Early Online (Volume - 9 | Issue - 2)

Difference in Injury Risk between Male and Female Alpine Skiers: Review of the Literature

Published on: 3rd April, 2024

Alpine skiing is popular at varying levels of competitiveness with many skiers participating recreationally and elite skiers competing in downhill, super-G, giant slalom, slalom, and combined events in the World Cup and in the Winter Olympic Games. The rate of injury in alpine skiing is high both recreationally and competitively and methods to reduce injury rates are needed. Additionally, it is well-established in other sports that the risk of injury for an athlete varies based on gender. The purpose of this review is to determine how injury risk differs for each gender of alpine skier. Injury rates vary throughout the literature but point towards males being at a higher risk for overall injury and upper body injuries while females are at a higher risk for knee injuries. Even the specific knee injuries for which each gender is at risk varies with medial collateral ligament (MCL) injuries more common in males and anterior cruciate ligament (ACL) injuries more common in females. More studies are needed to confirm the differences in injury risks and how these risks may differ across levels of competition, thus allowing regulations and injury prevention methods that may be tailored specifically to the injuries an alpine skier is most susceptible to.
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The Comparison of Brachial Artery Parameters between the Clinical Cuff, Pneumatic Controlled Air Band (KAATSU), and Elastic Band during Blood Flow Restriction at the same Perceived Tightness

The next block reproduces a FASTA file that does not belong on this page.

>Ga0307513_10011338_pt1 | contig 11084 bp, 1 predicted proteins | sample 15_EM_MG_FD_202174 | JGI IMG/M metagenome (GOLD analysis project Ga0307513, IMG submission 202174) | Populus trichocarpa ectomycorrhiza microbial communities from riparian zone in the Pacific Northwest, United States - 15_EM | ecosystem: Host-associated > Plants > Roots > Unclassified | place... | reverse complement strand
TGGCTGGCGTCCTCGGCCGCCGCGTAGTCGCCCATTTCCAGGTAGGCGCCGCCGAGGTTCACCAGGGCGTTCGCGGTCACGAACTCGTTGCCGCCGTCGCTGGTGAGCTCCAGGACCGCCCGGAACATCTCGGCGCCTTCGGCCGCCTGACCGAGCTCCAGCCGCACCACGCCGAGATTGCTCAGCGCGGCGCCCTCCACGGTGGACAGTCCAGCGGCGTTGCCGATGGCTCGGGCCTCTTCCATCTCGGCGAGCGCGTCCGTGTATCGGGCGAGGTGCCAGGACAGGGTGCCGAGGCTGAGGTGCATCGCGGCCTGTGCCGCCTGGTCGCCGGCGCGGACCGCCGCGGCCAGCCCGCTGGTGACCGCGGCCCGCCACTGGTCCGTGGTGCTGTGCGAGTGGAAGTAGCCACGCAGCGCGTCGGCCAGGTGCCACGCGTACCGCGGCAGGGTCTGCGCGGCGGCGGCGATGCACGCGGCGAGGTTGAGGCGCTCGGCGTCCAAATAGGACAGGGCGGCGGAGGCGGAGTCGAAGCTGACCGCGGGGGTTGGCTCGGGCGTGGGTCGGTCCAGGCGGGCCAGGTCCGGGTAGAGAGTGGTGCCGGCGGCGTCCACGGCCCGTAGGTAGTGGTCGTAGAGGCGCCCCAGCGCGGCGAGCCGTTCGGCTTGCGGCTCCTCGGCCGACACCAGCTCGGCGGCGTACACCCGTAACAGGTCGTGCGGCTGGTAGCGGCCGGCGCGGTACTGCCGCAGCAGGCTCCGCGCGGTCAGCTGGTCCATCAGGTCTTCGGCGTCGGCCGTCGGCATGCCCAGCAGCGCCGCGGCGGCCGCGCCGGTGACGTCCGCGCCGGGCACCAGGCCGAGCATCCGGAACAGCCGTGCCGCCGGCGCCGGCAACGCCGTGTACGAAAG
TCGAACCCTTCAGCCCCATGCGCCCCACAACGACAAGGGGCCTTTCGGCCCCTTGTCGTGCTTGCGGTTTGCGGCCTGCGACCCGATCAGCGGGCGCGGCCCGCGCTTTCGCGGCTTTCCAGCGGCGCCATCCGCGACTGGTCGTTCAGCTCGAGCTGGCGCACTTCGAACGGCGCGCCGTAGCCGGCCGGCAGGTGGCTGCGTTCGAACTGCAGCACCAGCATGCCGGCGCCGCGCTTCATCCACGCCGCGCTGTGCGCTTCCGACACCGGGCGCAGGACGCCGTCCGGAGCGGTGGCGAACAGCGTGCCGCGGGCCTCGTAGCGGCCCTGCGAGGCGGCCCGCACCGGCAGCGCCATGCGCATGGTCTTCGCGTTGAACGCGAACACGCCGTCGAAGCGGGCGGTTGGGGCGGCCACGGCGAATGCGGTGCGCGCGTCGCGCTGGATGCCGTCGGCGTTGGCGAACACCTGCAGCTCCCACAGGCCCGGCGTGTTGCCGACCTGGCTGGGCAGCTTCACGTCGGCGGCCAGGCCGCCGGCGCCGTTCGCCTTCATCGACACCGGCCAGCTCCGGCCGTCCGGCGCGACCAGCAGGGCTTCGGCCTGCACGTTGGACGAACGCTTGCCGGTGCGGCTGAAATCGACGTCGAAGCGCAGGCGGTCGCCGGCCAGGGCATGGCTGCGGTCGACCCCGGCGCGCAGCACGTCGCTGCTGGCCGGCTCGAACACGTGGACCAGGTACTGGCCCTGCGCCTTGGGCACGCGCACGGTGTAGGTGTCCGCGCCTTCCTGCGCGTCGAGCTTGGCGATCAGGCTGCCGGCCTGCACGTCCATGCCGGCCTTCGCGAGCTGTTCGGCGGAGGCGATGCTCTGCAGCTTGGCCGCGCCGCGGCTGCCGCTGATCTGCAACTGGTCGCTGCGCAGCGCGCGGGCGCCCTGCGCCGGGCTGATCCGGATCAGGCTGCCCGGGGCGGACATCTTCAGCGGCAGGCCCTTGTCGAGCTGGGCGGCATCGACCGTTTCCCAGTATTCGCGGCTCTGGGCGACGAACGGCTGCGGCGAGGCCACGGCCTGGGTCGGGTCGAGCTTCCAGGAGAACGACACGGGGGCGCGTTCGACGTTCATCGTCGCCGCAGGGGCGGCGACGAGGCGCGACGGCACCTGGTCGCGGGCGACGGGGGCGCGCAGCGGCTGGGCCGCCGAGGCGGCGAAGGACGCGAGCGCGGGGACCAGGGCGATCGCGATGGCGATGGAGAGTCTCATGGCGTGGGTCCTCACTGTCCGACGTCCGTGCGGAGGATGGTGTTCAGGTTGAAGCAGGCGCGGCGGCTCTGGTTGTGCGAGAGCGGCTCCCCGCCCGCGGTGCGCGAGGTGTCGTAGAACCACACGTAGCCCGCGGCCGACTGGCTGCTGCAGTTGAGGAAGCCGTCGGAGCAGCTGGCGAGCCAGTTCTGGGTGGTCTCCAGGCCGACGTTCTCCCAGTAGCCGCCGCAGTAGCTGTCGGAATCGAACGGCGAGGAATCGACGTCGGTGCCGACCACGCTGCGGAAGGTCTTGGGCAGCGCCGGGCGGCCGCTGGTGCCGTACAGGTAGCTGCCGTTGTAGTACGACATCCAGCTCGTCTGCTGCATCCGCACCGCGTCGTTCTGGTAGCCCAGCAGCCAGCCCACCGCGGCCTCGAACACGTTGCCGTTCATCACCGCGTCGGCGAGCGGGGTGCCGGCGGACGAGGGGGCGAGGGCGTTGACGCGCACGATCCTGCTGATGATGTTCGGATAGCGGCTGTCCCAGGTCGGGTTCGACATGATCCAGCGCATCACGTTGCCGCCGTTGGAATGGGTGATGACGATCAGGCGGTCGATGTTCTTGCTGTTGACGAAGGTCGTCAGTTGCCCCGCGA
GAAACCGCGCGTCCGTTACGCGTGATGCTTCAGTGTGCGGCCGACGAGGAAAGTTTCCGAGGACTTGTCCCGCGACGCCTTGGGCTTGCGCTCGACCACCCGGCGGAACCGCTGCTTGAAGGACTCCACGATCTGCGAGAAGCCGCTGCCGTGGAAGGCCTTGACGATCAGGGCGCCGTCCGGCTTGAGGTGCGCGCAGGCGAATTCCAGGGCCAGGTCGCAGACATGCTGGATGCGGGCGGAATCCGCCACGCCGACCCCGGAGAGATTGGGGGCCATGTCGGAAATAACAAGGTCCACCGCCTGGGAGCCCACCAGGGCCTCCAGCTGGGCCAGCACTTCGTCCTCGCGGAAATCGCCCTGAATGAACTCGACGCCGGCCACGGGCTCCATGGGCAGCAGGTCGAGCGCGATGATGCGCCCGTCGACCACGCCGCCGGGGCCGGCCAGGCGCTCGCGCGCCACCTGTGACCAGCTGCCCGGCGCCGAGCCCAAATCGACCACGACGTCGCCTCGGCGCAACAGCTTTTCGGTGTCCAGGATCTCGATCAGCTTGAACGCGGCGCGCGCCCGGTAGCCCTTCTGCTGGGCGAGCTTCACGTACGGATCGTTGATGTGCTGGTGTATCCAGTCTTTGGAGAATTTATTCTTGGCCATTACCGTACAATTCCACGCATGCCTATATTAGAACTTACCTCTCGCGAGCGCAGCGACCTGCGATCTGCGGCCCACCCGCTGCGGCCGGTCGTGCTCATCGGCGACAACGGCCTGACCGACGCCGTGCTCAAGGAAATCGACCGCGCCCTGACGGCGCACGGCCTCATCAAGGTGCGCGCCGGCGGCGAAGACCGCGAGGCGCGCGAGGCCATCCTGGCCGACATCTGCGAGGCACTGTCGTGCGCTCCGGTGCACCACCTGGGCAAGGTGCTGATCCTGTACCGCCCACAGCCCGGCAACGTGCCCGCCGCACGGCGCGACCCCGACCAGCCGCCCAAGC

Published on: 30th April, 2024

The Blood Flow Restriction (BFR) technique is based on cuffs connected to a pressure device that induces partial arterial inflow. BFR combined with exercise has already been proven to increase strength, muscle mass, and muscular endurance. However, some BFR devices with pneumatic air bands, such as KAATSU (KA), are expensive and less accessible, making either a Sphygmomanometer Cuff (SC) or Elastic Band (EB) an interesting alternative. However, vascular parameters in response to blood flow restriction during KA, EB, and SC have not yet been compared. Purpose: The aim of this study was to compare the brachial blood flow behavior during restriction using bands such as KA, SC, and EB on the same perceived tightness. Methods: Thirty healthy men participated in a prospective crossover study. Participants underwent blood flow measurements before and during KA, SC, and EB use, with KA-perceived tightness taken as a reference. The brachial blood flow volume, the diameter of the artery, and blood flow velocity were measured before and immediately after the cuff’s inflation at a specific tightness. Results: Blood flow volume was significantly reduced in KA (52%, ES: 1.38), SC (61.7%, ES: 1.29), and EB (41.5%, ES: 1.22) (p
Cite this ArticleCrossMarkPublonsHarvard Library HOLLISGrowKudosResearchGateBase SearchOAI PMHAcademic MicrosoftScilitSemantic ScholarUniversite de ParisUW LibrariesSJSU King LibrarySJSU King LibraryNUS LibraryMcGillDET KGL BIBLiOTEKJCU DiscoveryUniversidad De LimaWorldCatVU on WorldCat
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